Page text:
I am a newbie (which you probably guessed from the subject) and have
just installed ruby 1.8.7, rails 2.3.5 and apache 2.2.12 on ubuntu 9.10.
I have created a rails app and edited my apache config as shown below.
The Rails “Welcome aboard” page displays, but when I click on “About
your application’s environment” I get
The requested URL /public/rails/info/properties was not found on this
Apache/2.2.12 (Ubuntu) Server at localhost Port 80"
Can anybody tell me what I have done wrong?
Thanks in advance
Apache config at /etc/apache2/sites-available/default
ServerAdmin [email protected]
Options Indexes FollowSymLinks MultiViews ExecCGI
allow from all
AddHandler cgi-script .cgi
ScriptAlias /cgi-bin/ /usr/lib/cgi-bin/
Options +ExecCGI -MultiViews +SymLinksIfOwnerMatch
Allow from all
Possible values include: debug, info, notice, warn, error, crit,
CustomLog /var/log/apache2/access.log combined
Alias /doc/ "/usr/share/doc/"
Options Indexes MultiViews FollowSymLinks
Deny from all
Allow from 127.0.0.0/255.0.0.0 ::1/128
Welcome to Rails.
It all seems overwhelming at first, but it is quite easy to learn once
you get your head around how Rails does things in contrast to other
So a couple thoughts.
It sounds like you are running on a Linux distro. Ubuntu or Debian it
appears from the Apache directory structure.
Assuming that, do yourself a huge favor and install Passenger, and
scrap the CGI, it’s not worth the effort making it work. Go to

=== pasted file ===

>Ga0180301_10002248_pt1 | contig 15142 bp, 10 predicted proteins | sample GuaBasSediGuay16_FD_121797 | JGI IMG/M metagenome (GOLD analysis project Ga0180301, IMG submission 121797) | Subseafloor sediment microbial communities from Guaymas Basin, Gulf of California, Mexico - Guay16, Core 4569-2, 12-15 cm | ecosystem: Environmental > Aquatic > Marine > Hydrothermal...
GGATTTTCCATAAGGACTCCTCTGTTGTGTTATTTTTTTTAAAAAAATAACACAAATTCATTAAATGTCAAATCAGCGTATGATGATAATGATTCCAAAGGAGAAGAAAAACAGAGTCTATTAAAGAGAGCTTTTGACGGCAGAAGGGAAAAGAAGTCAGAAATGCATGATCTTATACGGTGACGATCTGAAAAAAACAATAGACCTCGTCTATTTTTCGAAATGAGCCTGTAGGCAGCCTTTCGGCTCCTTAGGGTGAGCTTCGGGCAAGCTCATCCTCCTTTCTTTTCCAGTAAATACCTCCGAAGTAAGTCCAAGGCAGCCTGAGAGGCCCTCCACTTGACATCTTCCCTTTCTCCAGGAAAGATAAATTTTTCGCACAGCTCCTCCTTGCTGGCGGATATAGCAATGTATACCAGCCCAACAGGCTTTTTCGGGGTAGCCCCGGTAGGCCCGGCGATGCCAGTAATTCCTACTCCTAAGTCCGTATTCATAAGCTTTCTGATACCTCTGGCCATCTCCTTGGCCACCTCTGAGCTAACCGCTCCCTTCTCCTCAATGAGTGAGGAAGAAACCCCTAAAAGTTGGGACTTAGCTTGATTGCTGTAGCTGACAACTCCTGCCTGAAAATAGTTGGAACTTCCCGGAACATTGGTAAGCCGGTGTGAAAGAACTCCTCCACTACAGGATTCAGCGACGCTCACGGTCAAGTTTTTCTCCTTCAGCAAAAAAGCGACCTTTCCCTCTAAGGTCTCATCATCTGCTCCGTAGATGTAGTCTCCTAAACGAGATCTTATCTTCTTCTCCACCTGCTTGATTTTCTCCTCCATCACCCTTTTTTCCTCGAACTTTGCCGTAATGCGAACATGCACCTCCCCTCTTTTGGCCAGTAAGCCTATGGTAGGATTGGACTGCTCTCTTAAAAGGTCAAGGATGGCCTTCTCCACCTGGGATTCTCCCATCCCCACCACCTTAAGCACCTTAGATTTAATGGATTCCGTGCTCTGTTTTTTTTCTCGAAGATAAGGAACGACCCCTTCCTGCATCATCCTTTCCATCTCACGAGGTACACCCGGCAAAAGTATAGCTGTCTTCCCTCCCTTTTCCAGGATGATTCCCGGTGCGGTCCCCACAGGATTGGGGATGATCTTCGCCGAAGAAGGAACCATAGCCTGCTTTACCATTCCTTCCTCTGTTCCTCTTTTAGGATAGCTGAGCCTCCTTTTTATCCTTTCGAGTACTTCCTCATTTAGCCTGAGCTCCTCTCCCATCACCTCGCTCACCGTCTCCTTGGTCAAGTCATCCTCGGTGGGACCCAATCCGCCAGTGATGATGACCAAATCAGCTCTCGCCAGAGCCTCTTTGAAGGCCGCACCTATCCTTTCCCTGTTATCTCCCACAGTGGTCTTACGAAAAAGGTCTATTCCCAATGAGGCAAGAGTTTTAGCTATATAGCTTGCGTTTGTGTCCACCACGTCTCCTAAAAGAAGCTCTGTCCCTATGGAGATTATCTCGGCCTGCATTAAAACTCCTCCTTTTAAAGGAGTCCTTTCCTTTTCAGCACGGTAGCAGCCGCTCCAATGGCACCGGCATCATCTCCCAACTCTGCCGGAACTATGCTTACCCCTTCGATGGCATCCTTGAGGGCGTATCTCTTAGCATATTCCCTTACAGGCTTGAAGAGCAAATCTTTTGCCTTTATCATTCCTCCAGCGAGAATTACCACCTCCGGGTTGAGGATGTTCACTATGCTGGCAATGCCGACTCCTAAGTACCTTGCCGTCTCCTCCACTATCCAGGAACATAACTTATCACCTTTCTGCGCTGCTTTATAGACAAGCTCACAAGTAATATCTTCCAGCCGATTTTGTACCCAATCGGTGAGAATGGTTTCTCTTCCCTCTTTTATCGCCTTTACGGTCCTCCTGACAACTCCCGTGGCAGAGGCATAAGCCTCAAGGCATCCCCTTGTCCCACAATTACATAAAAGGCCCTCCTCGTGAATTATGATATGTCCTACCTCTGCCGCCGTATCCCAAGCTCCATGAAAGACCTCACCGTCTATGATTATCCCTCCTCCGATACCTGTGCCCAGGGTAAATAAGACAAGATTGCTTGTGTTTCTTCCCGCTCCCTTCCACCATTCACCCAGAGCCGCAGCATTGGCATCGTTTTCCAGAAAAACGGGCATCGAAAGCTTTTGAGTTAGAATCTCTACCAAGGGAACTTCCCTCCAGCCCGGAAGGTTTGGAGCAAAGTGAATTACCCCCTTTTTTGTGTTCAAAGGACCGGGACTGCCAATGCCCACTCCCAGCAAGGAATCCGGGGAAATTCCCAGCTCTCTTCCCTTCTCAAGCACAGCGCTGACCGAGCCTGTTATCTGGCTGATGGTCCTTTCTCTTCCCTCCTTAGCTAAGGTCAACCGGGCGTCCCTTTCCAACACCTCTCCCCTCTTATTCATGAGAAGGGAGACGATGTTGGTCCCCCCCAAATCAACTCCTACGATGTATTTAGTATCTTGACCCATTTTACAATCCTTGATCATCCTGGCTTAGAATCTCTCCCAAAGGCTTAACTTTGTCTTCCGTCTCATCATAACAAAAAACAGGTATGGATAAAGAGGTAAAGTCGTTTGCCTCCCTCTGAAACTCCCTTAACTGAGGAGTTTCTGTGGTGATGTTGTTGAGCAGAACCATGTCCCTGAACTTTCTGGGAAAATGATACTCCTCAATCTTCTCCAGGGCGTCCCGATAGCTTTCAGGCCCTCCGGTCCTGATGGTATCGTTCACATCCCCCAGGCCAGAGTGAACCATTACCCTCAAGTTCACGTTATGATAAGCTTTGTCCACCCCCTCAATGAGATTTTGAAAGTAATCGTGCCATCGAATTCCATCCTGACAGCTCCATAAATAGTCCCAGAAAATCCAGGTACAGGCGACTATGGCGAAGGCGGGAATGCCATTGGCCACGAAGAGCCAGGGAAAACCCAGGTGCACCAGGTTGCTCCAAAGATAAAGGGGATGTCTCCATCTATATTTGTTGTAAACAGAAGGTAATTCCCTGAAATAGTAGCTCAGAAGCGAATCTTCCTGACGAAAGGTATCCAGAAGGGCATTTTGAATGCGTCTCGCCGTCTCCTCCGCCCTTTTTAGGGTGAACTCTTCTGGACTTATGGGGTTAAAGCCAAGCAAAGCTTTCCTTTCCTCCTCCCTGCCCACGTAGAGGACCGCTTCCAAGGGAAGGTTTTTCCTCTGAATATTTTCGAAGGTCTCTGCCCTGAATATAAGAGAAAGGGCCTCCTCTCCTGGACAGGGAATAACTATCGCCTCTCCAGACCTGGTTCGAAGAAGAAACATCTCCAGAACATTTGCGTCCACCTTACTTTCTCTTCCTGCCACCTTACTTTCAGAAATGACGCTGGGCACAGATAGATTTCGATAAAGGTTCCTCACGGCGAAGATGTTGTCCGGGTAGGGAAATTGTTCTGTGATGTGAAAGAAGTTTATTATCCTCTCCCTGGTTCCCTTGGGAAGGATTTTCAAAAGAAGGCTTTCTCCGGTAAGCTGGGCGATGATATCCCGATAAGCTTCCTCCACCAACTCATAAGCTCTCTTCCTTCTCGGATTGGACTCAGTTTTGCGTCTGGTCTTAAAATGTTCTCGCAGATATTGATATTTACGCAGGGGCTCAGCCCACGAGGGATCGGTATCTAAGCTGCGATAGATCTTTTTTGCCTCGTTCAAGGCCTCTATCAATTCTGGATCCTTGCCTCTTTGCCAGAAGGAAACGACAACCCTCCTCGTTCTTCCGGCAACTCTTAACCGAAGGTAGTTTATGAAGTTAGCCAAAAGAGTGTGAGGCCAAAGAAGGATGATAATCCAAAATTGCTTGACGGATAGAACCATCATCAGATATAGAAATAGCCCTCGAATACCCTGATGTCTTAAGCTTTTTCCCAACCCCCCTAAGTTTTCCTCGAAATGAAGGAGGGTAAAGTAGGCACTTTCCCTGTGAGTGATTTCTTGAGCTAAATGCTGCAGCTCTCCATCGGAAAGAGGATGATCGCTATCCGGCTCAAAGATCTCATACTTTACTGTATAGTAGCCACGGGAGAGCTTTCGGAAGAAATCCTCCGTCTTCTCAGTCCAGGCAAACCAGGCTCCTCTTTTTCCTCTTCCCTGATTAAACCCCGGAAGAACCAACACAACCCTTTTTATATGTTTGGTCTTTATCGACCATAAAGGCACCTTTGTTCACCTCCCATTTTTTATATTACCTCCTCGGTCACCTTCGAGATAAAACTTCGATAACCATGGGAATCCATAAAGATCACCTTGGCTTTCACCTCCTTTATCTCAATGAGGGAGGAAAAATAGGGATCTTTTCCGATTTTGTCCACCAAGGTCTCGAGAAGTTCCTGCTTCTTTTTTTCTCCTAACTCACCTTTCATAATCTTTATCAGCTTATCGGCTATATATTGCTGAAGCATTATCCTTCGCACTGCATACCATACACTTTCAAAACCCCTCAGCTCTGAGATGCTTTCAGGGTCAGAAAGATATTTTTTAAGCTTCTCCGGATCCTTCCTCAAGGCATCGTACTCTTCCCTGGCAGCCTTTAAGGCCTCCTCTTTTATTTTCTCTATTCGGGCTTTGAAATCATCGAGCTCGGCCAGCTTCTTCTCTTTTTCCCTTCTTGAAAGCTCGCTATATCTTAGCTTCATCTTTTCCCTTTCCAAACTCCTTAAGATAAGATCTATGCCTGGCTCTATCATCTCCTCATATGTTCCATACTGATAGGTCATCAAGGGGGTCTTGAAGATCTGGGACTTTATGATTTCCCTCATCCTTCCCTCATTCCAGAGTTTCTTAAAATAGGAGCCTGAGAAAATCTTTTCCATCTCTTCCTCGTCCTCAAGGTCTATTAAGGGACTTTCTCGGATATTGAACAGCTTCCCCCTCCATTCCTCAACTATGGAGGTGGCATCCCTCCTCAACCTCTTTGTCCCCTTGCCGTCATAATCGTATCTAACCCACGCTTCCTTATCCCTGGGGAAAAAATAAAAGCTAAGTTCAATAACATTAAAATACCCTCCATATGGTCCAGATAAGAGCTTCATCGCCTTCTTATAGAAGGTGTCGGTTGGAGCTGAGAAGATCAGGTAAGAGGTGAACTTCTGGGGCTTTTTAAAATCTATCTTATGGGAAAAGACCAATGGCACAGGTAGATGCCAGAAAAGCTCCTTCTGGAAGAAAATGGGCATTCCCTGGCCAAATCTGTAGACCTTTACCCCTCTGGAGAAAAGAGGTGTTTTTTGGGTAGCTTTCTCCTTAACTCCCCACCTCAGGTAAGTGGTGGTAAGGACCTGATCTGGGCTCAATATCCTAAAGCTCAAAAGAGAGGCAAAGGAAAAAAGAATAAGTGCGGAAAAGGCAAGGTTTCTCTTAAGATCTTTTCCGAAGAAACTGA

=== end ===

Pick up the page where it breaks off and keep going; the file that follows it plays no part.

http://modrails.org/install.html, and that will list out the
Secondly, in your VirtualHosts file, you need to be pointing to your
public directory of your Rails apps, not the ROOT_DIR so to speak.
So DocumentRoot needs to be like “/home/henry/Projects/Project1/
I have always found it easiest to disable the default site, and make
my own VirtualHost file from scratch.
Here is what one of my VirtualHost files looks like on my Rails web
Hope this helps.
Oh yes, I forgot to tell you how to disable the default site.
From the shell run “sudo a2dissite default”.
Then run your preferred editor, and create a new file in /etc/apache2/
sites-enabled, and name it whatever you want. I usually name it
something similar to the domain name of the app or site.
If you were to use vi, you do something like:
sudo vi /etc/apache2/sites-enabled/project1
And then you’d run “sudo a2ensite project1” (or whatever you named the
And finally run “sudo /etc/init.d/apache2 reload”.
I’ve always used the gem, and I’ve never once had to run a2enmod, but
I suppose it depends on how you do it.
If you just add it to the bottom of /etc/apache2/apache2.conf, then
you don’t have to do that. Otherwise, yes, you’d have to use a2enmod.
Either way, it’s simple to do. Yes, a2ensite does in all actuality
create a symlink, but it’s a more seamless way of doing it with
distro’s that support the modularised implementation of Apache 2.
Thank you both very much. Putting it in sites available did the trick.
“command0” [email protected] wrote
Then run your preferred editor, and create a new file in
I think you mean creat a new file in /etc/apache2/sites-available
since a2ensite wants to create a symlink in sites-enabled to a file in
Similarly, if one uses the passenger gem rather than the passenger
one creates files in /etc/apache2/mods-available, and uses a2enmod to
symlinks to them in /etc/apache2/mods-enabled.